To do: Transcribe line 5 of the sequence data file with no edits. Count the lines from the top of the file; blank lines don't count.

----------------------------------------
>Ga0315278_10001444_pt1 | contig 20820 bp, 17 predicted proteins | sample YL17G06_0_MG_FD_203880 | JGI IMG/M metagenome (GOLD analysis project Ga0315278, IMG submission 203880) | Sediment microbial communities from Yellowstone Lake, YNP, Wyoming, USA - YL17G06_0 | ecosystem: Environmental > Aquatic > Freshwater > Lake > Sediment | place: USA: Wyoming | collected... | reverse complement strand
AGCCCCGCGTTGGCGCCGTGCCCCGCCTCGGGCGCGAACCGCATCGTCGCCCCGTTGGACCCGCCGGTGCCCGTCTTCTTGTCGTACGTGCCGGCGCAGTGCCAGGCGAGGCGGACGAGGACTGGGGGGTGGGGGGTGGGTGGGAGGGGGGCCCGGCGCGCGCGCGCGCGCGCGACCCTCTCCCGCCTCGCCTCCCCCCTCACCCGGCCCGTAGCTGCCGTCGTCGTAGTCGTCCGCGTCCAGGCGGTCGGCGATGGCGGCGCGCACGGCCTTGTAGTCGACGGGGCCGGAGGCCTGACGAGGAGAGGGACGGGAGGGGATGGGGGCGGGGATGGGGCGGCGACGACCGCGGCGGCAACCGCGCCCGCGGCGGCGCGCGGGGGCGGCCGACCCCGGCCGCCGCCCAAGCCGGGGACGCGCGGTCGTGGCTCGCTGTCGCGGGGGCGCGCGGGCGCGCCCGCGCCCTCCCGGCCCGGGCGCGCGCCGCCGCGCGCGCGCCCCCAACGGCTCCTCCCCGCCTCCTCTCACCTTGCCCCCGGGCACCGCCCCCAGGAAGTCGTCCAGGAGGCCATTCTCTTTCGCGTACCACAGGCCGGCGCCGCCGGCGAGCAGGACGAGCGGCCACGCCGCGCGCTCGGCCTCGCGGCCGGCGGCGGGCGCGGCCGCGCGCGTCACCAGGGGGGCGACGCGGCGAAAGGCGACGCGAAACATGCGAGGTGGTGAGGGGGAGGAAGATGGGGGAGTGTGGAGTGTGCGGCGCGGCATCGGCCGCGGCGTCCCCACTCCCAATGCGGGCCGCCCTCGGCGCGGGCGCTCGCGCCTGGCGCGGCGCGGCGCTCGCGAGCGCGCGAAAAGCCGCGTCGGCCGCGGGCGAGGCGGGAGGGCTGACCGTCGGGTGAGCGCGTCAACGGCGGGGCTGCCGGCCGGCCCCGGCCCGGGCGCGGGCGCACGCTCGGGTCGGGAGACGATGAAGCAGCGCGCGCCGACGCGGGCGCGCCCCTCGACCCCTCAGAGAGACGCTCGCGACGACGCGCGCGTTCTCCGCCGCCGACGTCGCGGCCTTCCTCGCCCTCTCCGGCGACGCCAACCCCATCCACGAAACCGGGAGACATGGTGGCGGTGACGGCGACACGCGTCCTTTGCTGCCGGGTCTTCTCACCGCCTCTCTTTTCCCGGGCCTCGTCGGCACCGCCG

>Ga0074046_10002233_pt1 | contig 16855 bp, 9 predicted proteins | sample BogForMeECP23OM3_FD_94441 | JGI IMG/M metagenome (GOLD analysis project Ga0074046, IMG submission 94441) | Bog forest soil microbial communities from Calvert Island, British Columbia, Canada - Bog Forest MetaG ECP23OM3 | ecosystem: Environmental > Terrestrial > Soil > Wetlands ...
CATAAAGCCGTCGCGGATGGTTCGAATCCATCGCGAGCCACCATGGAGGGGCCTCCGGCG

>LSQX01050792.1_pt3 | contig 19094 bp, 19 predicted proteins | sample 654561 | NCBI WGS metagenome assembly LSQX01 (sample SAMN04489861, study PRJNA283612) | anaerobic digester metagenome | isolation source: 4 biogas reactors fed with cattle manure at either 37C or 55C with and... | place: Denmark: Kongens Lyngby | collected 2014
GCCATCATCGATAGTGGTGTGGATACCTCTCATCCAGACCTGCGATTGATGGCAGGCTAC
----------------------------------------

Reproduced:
>LSQX01050792.1_pt3 | contig 19094 bp, 19 predicted proteins | sample 654561 | NCBI WGS metagenome assembly LSQX01 (sample SAMN04489861, study PRJNA283612) | anaerobic digester metagenome | isolation source: 4 biogas reactors fed with cattle manure at either 37C or 55C with and... | place: Denmark: Kongens Lyngby | collected 2014